Georgia Child Support Calculations

Created by FindLaw's team of legal writers and editors.

The purpose of child support is to ensure that even if the parents have ended their relationship, they each still have an obligation to financially support their child. While a parent's child support obligations usually end when the child turns 18, if the child has certain mental or physical disabilities, those obligations may extend past the age of 18. It's also possible for a parent to be required to help with college expenses. In Georgia, the Georgia Child Support Commission has several duties related to child support, including establishing and regularly reviewing child support guidelines and maintaining the Georgia Child Support Calculator.

Georgia Child Support Calculations at a Glance

Legal research should always involve reading the actual language of a statute. But, oftentimes statutes are written in "legalese," which can take some time to parse through and understand. For this reason, it can be helpful to also read a summary of statutes that's written in plain English. The following table gives a basic overview of the laws that relate to child support calculations in Georgia, as well as links to relevant statutes.

Statute(s)

Georgia Code, Title 19, Chapter 6, Section 19-6-15 (Child Support Guidelines)

Overview of Process for Calculating Child Support

Monthly child support is calculated as follows:

  1. Determine the monthly gross income of both the custodial and noncustodial parent.
  2. Adjust each parent's monthly gross income by deducting: (a) half of the amount of self-employment taxes, (b) preexisting orders, and (c) theoretical child support for qualified children (if allowed by the court).
  3. Add the parents' adjusted income together.
  4. Find the basic child support obligation on the child support obligation table (located in the same statute).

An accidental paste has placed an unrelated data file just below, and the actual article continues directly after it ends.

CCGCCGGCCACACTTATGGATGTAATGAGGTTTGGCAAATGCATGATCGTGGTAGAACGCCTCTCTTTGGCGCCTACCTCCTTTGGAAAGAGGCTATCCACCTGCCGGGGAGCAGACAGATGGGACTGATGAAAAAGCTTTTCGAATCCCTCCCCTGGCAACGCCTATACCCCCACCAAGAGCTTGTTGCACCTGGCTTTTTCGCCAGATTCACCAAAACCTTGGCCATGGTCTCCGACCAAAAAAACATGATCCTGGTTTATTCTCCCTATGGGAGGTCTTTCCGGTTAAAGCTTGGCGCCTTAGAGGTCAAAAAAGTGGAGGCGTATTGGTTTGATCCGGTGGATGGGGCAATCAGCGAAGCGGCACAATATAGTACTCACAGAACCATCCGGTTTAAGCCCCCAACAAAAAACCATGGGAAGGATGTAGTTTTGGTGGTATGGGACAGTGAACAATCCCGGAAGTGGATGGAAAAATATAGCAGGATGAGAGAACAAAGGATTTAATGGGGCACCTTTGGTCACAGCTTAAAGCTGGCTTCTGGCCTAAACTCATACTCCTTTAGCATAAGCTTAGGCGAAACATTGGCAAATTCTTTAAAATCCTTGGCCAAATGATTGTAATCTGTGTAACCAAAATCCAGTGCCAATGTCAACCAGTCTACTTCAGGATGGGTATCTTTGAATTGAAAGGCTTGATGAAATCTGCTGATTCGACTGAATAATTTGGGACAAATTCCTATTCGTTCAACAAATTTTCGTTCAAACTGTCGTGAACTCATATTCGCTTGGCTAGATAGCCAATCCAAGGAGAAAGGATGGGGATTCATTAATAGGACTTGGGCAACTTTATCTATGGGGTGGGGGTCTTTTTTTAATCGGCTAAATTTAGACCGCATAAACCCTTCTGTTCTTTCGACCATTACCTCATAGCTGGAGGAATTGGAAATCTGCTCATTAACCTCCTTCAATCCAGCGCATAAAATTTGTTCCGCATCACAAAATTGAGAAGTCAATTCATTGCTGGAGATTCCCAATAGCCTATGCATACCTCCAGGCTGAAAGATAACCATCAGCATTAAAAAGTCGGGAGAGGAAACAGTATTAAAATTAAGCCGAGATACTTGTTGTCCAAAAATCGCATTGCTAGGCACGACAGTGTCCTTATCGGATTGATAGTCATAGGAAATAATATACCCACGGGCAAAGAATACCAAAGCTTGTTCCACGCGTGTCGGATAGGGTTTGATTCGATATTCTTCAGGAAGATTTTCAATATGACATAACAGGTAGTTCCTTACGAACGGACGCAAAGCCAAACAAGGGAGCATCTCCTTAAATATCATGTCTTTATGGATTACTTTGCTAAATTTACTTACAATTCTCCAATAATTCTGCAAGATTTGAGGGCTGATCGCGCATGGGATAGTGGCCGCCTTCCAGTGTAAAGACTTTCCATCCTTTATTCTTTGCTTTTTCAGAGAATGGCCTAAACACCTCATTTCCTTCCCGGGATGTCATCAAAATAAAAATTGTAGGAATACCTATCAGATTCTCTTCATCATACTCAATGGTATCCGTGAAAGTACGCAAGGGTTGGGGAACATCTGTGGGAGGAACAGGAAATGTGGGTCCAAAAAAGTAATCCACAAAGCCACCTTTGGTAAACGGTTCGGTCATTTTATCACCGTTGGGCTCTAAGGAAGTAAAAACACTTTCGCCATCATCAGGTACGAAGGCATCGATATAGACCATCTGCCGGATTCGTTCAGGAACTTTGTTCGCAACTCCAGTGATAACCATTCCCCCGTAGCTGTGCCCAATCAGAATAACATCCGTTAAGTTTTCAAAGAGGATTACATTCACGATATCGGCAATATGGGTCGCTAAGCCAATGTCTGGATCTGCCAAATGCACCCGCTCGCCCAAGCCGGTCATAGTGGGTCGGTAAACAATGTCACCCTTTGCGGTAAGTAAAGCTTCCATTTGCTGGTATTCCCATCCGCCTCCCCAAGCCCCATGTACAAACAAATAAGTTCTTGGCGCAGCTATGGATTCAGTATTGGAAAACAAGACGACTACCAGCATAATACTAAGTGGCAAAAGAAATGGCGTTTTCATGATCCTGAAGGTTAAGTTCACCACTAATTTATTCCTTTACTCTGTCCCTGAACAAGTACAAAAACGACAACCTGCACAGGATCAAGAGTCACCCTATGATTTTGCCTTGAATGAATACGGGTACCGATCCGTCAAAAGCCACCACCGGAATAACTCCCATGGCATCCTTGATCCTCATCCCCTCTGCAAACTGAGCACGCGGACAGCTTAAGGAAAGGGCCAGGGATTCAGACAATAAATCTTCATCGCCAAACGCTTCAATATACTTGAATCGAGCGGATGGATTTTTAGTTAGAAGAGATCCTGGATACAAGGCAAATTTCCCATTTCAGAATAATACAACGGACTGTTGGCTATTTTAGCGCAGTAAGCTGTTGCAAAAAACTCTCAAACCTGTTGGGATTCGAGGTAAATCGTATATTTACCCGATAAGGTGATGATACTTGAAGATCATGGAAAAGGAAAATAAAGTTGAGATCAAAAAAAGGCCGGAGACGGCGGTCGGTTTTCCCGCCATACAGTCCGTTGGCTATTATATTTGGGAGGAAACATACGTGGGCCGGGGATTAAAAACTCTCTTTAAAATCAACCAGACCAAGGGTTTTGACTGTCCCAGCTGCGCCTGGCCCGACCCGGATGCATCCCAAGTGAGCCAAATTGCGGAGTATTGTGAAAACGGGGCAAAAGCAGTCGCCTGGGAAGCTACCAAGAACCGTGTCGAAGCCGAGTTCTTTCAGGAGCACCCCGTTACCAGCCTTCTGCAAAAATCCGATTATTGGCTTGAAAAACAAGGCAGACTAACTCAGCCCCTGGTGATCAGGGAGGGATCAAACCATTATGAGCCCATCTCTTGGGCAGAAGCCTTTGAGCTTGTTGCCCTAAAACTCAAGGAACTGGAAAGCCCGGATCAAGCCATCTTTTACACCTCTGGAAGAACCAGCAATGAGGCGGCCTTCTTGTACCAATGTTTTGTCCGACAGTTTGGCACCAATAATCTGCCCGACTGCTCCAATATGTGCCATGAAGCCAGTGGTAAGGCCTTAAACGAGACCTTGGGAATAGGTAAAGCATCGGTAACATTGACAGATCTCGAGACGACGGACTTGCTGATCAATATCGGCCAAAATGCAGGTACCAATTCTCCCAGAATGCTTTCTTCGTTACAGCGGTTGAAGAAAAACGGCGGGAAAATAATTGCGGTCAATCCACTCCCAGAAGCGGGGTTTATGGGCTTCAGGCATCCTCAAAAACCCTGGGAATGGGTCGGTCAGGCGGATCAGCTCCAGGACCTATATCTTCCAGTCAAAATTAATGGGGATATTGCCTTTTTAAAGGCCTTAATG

5. Divide the combined adjusted income into each parent's adjusted income to determine each parent's pro rata percentage of the basic child support obligation.
  6. Add the expense of health insurance and work-related child care costs to find the adjusted child support obligations amount.
  7. Determine the amount of child support for the custodial and noncustodial parent resulting in a monthly payment to the custodial parent by assigning or deducting credit for actual payments for work-related child care costs and health insurance from the basic child support obligation.
Deviations from Presumptive Amount of Child Support

Deviations added to or subtracted from the presumptive amount of child support can be applied if supported by application of the "best interest of the child" standard. Deviations may include (but are not limited to) the following:

  • High income;
  • Low income;
  • Parenting time;
  • Travel expenses
  • Alimony;
  • Extraordinary expenses;
  • Mortgage; and
  • Life insurance.
Related Statute(s)

Georgia Code, Title 19, Chapter 11:

Note: State laws are always subject to change through the passage of new legislation, rulings in the higher courts (including federal decisions), ballot initiatives, and other means. While we strive to provide the most current information available, please consult an attorney or conduct your own legal research to verify the state law(s) you are researching.

Georgia Child Support Calculations: Related Resources

For more information and resources related to this topic, please visit the links below.

Get Legal Help with Questions About Child Support Calculations in Georgia

If you have questions about child support calculations in Georgia, or you'd like help with the child support process, it's a good idea to talk to a local child support attorney. An attorney can help you sort through the facts of your case, determine how the law applies, and provide you with personalized and confidential legal advice about your options going forward.

Next Steps: Search for a Local Attorney

Contact a qualified attorney.